Thursday, November 25, 2010

Saeki, Clarke and Feelings


A drawing by Hiroe Saeki 


There was an exquisite drawing (not the one above) in the Royal Academy summer show that I found fascinating and beautiful, by Hiroe Saeki. I can't remember the actual drawing but I remember that it was highly detailed, with clean execution and a lot of pristine white paper around it, which is a feat in itself as anyone knows who does a lot of pencil drawing. Looking her up further, she's a Japanese artist who makes her drawings from imagination and nature. They have a meditative quality, sometimes whimsical. I wouldn't mind having one on my wall, one could get lost in it. They remind me a little bit of Leroy Clarke's intricate pen drawings. I recall on a visit to the National Museum not too long ago being wowed by Leroy's drawings again, and also marvelling at how well the paper had held up, with no mottling or discolouration. This poster showing Leroy's style of drawing is on the website of Bloomsbury Auctions. It may have browned over time since a poster wouldn't be printed on archival paper.

Poster for Leroy Clarke's 1972 exhibition in New York. 

The auction in question took place in 2009 and consisted of the drawings and paintings and art collection of one Tom Feelings, and that started off another digression which ended with this entry in the catalogue for a lot consisting of seventeen of Tom Feelings' sketchbooks, as follows:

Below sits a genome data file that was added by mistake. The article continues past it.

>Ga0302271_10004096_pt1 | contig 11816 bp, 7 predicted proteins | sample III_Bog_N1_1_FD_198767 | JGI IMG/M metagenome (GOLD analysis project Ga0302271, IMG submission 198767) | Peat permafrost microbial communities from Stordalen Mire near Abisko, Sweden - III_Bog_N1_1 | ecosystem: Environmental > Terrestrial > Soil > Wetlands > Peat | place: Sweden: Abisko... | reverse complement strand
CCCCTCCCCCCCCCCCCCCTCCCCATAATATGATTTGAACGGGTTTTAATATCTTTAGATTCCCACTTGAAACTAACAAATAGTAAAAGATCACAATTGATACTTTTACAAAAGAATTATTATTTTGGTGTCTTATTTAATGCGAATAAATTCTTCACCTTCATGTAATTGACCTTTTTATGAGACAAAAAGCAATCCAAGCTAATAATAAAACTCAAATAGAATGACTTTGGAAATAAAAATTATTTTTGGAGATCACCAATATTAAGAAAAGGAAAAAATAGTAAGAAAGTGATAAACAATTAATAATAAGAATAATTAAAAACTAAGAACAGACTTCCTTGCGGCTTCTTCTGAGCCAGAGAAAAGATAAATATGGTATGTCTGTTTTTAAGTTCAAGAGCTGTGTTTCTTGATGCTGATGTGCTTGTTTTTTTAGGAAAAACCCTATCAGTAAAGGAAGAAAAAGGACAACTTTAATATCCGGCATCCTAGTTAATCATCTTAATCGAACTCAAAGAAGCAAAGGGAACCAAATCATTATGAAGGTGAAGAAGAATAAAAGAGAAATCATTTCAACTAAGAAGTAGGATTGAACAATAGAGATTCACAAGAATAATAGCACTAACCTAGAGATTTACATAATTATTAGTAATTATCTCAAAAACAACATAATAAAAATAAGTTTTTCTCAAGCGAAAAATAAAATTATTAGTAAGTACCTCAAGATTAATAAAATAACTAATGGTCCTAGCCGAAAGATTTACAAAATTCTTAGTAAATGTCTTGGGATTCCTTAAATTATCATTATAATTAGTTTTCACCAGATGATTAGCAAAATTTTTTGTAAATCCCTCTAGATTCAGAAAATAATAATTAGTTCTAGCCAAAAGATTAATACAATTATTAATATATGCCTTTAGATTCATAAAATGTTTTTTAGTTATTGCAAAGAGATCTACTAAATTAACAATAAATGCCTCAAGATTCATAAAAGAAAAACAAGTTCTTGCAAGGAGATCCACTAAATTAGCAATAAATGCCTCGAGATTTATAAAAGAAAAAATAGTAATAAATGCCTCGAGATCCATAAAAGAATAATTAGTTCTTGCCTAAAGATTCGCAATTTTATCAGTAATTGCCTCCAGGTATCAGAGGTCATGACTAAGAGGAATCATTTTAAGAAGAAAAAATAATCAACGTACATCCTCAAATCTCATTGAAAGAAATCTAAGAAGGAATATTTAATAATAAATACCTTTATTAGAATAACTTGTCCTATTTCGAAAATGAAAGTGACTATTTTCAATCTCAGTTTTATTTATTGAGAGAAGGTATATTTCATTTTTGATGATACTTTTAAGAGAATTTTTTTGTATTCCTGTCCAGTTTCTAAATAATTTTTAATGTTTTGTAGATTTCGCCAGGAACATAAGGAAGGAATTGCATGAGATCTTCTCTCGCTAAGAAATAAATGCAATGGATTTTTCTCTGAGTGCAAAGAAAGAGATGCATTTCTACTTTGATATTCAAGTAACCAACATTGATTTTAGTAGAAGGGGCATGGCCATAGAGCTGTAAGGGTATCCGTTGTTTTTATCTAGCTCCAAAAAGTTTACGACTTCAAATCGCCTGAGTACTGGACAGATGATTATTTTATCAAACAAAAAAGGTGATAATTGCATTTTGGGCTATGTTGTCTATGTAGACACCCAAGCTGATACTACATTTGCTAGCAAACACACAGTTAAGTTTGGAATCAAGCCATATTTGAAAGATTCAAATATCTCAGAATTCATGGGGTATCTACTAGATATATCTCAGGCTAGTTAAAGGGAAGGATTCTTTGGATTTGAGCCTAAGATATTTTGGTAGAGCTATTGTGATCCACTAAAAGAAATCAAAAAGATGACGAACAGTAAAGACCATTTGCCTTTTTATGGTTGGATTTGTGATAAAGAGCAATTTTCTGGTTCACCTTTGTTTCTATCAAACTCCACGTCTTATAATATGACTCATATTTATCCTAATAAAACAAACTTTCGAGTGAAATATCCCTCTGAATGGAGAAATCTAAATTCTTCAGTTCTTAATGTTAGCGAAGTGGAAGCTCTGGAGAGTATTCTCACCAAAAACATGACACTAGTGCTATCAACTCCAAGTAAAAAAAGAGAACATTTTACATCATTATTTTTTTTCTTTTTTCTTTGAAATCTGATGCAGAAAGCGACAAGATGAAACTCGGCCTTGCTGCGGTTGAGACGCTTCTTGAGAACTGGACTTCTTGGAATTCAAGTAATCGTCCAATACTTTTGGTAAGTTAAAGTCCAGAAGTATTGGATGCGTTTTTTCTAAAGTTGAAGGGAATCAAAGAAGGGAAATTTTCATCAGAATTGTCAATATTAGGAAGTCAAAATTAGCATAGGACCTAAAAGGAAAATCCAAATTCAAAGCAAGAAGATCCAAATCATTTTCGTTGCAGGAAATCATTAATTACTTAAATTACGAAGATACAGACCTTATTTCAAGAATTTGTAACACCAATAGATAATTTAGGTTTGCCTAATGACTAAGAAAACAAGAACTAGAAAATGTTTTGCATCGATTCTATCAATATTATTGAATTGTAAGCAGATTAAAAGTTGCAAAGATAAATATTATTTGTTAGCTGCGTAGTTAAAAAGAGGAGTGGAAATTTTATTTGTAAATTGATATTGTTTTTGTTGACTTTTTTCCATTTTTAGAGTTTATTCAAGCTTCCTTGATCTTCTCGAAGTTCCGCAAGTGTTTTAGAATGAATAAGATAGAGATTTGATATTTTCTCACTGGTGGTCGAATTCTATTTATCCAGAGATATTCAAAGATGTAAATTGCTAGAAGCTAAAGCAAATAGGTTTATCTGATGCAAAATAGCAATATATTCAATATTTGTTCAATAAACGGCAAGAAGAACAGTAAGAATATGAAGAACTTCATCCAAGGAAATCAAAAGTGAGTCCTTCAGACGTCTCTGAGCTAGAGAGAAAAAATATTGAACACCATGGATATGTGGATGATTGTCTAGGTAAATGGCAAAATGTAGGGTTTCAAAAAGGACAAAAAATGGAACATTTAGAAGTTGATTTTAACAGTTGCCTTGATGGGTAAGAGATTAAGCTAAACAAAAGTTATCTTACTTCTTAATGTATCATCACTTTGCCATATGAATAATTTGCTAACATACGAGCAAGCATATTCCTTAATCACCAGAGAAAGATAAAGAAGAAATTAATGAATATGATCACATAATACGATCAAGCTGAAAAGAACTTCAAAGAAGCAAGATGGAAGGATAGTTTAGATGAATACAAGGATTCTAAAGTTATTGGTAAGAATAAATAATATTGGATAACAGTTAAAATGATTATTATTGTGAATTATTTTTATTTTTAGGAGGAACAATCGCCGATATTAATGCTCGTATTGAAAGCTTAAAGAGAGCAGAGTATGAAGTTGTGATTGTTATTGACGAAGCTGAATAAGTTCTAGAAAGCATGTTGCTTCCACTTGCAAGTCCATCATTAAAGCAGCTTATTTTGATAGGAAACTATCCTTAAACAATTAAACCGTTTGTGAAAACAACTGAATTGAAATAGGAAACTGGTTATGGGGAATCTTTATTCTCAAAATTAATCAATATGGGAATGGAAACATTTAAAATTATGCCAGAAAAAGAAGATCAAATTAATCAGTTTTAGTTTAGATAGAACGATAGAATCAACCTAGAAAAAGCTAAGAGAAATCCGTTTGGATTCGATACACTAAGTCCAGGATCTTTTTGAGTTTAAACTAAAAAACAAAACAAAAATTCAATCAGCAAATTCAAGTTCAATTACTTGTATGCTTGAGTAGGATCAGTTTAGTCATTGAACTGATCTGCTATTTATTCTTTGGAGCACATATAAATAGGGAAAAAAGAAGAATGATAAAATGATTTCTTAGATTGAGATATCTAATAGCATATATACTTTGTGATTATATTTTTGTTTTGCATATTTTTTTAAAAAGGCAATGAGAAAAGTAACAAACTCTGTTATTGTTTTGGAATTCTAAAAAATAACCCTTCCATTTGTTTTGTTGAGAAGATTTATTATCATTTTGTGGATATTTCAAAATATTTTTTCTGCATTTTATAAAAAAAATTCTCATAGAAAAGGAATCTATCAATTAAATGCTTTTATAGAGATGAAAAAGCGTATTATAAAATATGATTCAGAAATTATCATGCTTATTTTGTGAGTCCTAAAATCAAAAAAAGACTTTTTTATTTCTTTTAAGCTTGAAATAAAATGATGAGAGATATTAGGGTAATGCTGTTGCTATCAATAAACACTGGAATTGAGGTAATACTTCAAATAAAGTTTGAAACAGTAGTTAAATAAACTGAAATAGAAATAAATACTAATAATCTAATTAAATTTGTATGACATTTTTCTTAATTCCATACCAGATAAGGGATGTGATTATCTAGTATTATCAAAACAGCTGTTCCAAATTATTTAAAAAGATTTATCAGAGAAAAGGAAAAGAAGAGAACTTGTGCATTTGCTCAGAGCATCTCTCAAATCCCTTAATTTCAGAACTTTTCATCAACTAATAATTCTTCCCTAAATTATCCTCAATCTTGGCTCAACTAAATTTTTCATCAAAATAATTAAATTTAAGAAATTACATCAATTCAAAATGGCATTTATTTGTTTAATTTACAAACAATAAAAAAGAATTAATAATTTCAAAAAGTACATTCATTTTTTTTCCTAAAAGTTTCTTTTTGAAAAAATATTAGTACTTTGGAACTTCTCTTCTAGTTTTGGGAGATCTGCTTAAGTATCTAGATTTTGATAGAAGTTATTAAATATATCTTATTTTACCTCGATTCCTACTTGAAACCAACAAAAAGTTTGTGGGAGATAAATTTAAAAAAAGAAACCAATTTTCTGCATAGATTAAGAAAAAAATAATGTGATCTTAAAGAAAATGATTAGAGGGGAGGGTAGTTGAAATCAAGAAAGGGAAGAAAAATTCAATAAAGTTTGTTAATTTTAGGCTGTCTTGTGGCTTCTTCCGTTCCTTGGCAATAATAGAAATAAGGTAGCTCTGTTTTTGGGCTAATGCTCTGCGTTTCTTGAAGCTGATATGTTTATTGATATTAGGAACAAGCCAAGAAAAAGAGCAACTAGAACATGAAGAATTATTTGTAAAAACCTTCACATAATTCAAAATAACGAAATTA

"82. Tom FEELINGS (1933 - 2003). Collection of personal sketchbooks, early comic book designs, drawings and paintings. Includes: 17 sketchbooks both partially and fully completed, comic book designs, family portraits including a picture made at 6 years old and a painting of the artist’s aunt and drawing of his mother, other early drawings, studies and sketches.
est. $700 – $1000
Sold for $650
Sale NY040, 9th December 2009"
-- which could easily start yet another digression but i thought that was enough for one day. However I did look up Tom Feelings briefly. He was a famous American illustrator who created some powerful images of the slave trade which have left me feeling sobered and sad at man's sickening inhumanity to man.


1 comment:

Mark said...

The japanese drawing is interesting; the placing of the images so important to its effect.

I liked it too.